There are many more examples for the extraordinary effects of decentralized and holistic water management. Were these principles and their decentralized and inexpensive measures to be applied worldwide, it would have an enormous effect, not just on one region, but on a global scale; the small water cycles would carry their water again to regions which are presently in extreme water shortage. Areas which we thought have been lost to desertification would be fertile again. Regional food economy would be possible in many places. Even the many of the effects of climate change could be reversed. According to Victor Schauberger, a visionary and inventor from the last century, the “revelation of the secret of water would pull the rug on all kinds of speculation.”
For this purprose, Rajendra Singh, Michal Kravcik, Bernd Müller from Tamera and a growing number of water activists have formed an alliance to promote the new Water Paradigm. Based on the “Global Action Plan on the Restoration of Ecosystems and the Climate” by Michal Kravcik, they elaborate on a strategy for making the holistic approach to water understood globally and applicable in many places.
Bernd Müller says: “It is a global strategy, but the protagonists will not only be global players like governments or big corporations. The protagonists will be villages and communities. We need living models in many regions which work as showcases and training centers and show the positive effects on every level. Neighboring villages and regions will then begin to apply it as well.”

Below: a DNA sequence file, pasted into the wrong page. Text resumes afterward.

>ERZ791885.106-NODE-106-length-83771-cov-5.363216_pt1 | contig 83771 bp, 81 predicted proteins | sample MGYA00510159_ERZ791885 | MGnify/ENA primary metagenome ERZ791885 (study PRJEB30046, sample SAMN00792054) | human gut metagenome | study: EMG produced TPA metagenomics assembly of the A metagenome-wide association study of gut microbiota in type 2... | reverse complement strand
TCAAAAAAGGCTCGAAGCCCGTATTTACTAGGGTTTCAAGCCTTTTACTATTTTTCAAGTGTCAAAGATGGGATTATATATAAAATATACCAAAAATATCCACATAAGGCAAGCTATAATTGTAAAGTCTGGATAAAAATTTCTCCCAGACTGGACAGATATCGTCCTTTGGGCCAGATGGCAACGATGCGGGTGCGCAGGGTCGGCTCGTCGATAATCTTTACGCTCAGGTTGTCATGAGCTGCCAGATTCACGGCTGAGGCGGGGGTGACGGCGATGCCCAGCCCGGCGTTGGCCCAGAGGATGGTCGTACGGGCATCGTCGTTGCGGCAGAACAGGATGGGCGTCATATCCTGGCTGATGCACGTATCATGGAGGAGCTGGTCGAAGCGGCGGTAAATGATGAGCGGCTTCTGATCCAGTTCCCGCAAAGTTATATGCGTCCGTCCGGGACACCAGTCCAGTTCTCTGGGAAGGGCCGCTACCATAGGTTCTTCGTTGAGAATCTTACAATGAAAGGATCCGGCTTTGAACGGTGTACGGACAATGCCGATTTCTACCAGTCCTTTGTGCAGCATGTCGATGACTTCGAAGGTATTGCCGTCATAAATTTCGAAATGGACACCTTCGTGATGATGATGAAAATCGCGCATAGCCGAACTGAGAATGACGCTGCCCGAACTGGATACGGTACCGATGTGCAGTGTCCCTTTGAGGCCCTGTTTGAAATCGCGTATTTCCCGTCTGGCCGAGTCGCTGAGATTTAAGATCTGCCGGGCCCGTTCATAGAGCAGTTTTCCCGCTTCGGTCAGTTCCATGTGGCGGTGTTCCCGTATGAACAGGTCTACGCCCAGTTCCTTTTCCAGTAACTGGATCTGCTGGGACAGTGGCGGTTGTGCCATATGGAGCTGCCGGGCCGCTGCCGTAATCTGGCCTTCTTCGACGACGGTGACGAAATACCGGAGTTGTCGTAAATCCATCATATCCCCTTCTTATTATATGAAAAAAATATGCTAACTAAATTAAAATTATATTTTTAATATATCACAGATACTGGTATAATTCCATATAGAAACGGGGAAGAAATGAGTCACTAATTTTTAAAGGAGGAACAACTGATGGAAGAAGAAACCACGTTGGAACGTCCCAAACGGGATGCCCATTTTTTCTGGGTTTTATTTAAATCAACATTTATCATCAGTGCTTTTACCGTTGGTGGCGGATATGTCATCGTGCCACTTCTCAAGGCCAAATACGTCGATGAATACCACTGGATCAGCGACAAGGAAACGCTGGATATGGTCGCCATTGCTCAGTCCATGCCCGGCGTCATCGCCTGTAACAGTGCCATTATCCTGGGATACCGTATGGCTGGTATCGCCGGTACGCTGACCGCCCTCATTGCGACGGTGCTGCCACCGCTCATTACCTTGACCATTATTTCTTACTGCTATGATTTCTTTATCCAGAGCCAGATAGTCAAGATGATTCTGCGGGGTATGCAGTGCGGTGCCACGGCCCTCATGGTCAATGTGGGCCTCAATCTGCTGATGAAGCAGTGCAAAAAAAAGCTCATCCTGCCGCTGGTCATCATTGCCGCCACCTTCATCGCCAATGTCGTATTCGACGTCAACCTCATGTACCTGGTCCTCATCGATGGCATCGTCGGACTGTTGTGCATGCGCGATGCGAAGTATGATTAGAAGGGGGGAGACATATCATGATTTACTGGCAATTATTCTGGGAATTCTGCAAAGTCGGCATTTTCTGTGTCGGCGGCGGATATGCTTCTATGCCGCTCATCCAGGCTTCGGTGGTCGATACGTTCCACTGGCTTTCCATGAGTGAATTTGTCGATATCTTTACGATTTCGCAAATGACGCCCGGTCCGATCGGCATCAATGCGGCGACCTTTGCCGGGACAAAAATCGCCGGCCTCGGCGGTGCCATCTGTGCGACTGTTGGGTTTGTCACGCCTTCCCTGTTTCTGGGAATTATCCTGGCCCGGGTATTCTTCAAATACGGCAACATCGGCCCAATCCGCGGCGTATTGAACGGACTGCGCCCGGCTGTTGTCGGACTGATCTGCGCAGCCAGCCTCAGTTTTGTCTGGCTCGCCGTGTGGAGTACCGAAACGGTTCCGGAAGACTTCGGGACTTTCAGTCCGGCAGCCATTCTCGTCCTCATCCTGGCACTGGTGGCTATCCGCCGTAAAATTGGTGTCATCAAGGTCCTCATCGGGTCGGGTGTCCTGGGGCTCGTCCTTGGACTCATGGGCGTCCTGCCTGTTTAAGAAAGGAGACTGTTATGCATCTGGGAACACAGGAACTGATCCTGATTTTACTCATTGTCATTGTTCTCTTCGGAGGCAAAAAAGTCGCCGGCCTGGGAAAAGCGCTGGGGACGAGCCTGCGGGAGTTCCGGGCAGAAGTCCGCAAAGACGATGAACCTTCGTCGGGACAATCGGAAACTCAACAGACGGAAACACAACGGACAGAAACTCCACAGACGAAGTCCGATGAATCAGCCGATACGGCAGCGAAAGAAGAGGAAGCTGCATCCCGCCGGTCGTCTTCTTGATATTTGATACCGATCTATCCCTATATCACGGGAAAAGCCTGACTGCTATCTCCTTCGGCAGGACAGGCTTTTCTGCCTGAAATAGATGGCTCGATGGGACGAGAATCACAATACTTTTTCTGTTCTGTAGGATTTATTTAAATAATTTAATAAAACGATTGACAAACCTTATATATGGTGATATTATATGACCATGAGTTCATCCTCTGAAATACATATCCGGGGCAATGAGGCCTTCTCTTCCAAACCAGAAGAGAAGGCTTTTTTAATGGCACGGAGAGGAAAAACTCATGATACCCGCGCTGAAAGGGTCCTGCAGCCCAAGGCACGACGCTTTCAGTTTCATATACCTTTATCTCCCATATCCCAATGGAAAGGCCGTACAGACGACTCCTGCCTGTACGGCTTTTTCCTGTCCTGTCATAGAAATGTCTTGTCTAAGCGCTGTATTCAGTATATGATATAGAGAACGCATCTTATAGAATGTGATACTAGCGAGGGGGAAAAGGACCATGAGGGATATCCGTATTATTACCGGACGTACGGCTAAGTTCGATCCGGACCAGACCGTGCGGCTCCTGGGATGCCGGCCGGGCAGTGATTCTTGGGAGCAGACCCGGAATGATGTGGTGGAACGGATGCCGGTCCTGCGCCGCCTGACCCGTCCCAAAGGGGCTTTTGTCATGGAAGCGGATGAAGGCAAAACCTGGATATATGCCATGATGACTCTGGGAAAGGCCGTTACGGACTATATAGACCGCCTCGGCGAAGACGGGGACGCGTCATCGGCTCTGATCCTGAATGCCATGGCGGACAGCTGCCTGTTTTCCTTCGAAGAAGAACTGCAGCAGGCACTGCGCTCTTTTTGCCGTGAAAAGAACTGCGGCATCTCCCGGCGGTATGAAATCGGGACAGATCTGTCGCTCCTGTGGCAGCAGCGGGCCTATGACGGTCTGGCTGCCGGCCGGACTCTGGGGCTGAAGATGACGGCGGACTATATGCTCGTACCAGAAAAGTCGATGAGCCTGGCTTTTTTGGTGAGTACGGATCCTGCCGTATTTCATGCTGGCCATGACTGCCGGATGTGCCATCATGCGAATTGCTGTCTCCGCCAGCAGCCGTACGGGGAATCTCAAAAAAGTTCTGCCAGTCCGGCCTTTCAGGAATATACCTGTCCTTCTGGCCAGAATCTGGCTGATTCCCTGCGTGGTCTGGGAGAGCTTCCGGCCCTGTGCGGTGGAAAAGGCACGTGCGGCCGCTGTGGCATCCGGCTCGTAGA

This is where the role of the Global Ecovillage Network (GEN) comes in. GEN connects thousands of traditional villages and intentional communities around the world which are committed to apply strategies for ecological and social sustainability. Many ecovillages have already taken on the role of a lighthouse for their region, being the first to try out strategies for ecosystem restoration and social sustainability, teaching and showcasing them and testing them under their unique regional conditions. In many cases, the regional and national GEN networks have become partners with grassroots initiatives, governments, universities, businesses, and other local and national stakeholders and allies for a more just and sustainable society. With this background, GEN could be the ideal carrier for the new water paradigm. If only fie ecovillages on every continent would declare themselves as “Water Responsible Communities”, it could have a huge multiplying effect on the whole region.